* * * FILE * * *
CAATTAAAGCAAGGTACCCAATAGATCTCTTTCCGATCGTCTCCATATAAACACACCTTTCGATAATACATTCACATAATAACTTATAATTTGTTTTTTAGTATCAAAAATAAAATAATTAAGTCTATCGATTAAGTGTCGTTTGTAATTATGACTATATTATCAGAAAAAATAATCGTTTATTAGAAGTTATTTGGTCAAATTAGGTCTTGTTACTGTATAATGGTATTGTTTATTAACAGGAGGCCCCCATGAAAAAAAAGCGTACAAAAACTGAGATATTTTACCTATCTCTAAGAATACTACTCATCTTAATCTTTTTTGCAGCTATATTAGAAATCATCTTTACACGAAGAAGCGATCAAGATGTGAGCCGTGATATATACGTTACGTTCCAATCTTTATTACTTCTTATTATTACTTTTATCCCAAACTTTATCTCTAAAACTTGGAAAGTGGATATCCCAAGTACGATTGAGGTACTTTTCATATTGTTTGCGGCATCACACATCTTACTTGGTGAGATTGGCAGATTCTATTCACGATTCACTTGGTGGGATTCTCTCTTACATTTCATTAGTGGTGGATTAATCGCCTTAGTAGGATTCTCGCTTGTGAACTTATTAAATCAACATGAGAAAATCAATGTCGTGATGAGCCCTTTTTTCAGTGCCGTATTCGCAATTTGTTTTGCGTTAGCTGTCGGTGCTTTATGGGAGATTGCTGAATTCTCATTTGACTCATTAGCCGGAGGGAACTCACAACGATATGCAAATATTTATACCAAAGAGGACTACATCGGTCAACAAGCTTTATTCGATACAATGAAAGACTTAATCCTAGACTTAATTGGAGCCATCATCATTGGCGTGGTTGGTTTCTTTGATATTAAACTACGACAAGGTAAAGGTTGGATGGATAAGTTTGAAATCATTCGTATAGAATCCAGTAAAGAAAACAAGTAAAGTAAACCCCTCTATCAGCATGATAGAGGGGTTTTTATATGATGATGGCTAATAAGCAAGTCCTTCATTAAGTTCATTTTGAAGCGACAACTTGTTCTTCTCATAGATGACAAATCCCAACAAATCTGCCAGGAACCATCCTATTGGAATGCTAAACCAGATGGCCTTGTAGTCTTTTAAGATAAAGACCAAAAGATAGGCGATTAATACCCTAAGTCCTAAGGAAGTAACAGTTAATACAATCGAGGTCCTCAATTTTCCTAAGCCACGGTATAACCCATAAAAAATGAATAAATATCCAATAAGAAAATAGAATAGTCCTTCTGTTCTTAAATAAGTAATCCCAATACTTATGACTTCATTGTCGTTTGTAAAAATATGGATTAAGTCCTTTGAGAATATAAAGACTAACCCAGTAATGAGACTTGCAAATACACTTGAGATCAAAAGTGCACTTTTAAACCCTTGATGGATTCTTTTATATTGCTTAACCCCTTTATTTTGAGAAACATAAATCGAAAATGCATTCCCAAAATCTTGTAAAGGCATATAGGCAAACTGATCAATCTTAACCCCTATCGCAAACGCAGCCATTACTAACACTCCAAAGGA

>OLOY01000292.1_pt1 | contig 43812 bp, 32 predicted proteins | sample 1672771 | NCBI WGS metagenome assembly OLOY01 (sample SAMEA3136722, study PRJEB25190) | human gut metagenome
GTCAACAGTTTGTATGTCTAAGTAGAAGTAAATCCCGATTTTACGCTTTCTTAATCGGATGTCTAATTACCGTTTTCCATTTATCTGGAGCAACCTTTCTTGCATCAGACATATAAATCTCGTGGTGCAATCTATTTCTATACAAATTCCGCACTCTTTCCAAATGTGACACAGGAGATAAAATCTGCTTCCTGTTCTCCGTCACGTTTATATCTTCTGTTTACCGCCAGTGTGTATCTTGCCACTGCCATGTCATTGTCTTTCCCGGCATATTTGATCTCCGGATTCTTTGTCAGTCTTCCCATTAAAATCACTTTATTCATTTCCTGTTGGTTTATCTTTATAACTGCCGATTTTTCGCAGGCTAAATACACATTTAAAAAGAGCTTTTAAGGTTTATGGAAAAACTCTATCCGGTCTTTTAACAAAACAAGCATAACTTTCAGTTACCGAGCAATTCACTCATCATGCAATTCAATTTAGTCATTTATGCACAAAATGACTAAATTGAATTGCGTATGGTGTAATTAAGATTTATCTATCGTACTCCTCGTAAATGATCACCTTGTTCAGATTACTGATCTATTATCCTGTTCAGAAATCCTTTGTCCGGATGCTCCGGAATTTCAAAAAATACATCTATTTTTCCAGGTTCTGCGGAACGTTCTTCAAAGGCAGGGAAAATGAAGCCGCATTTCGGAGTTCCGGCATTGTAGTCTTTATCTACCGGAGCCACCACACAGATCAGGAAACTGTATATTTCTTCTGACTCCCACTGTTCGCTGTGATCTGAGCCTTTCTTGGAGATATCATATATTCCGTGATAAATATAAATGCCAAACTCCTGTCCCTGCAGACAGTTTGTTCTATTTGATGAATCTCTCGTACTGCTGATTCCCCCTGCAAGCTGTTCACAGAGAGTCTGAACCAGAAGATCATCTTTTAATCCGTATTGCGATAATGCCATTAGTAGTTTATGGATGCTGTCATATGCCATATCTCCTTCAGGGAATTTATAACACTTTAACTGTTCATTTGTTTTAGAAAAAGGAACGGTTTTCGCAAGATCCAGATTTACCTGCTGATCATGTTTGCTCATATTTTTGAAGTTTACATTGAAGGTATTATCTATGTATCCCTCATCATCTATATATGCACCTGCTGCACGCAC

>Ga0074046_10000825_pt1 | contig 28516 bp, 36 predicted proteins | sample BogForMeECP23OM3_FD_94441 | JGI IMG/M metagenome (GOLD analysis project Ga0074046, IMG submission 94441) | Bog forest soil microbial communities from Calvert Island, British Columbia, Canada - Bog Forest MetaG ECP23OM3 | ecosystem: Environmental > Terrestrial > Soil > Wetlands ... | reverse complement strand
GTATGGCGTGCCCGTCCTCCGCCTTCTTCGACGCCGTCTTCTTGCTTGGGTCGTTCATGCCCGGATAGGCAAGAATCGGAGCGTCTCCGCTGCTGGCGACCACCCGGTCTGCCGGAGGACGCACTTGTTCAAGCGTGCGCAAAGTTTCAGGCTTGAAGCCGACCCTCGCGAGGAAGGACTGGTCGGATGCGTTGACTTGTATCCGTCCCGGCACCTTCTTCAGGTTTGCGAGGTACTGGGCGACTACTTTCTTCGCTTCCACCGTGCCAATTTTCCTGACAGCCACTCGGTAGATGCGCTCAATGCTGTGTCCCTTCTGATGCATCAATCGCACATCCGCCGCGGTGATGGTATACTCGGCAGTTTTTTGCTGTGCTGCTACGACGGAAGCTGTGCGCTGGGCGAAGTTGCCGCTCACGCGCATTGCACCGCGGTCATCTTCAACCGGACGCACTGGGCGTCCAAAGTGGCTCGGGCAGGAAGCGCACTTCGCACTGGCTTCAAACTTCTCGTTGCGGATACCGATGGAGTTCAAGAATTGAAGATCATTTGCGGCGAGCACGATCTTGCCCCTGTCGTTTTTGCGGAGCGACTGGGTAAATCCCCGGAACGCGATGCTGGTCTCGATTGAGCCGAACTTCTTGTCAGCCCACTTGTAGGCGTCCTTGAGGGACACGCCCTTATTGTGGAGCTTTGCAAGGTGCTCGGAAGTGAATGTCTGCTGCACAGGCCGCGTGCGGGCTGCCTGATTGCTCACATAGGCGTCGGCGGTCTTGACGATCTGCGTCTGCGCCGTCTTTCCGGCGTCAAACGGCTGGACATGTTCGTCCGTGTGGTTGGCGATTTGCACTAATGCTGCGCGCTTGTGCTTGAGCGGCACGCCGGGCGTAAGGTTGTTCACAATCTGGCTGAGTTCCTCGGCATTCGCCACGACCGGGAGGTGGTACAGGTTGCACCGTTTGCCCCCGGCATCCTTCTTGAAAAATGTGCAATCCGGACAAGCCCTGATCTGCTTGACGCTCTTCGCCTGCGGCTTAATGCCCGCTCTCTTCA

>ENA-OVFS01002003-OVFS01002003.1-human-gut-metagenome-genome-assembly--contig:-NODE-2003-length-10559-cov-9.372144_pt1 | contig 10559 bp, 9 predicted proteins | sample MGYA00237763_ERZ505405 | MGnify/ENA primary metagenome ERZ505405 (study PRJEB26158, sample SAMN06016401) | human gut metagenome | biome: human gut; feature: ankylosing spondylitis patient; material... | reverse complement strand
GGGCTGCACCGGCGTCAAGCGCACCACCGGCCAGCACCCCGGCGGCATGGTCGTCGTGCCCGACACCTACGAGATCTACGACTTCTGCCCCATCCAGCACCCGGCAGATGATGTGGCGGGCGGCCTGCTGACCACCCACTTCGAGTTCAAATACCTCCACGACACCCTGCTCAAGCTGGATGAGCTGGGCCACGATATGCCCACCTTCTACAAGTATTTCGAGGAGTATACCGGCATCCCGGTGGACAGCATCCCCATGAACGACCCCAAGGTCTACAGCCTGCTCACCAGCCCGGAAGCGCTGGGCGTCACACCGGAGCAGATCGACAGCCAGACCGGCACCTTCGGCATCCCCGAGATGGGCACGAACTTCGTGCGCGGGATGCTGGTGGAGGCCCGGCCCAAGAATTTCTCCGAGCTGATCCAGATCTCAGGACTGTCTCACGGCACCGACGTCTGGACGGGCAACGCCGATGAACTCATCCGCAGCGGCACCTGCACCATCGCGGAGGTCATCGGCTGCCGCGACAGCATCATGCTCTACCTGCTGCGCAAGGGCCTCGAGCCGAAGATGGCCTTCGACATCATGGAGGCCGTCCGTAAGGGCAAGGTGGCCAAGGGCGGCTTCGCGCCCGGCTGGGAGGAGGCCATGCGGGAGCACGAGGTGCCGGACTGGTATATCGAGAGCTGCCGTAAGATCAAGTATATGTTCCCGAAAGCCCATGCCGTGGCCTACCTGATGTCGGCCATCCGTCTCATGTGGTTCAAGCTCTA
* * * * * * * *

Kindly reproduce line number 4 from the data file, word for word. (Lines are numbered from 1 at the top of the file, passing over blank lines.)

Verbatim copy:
>Ga0074046_10000825_pt1 | contig 28516 bp, 36 predicted proteins | sample BogForMeECP23OM3_FD_94441 | JGI IMG/M metagenome (GOLD analysis project Ga0074046, IMG submission 94441) | Bog forest soil microbial communities from Calvert Island, British Columbia, Canada - Bog Forest MetaG ECP23OM3 | ecosystem: Environmental > Terrestrial > Soil > Wetlands ... | reverse complement strand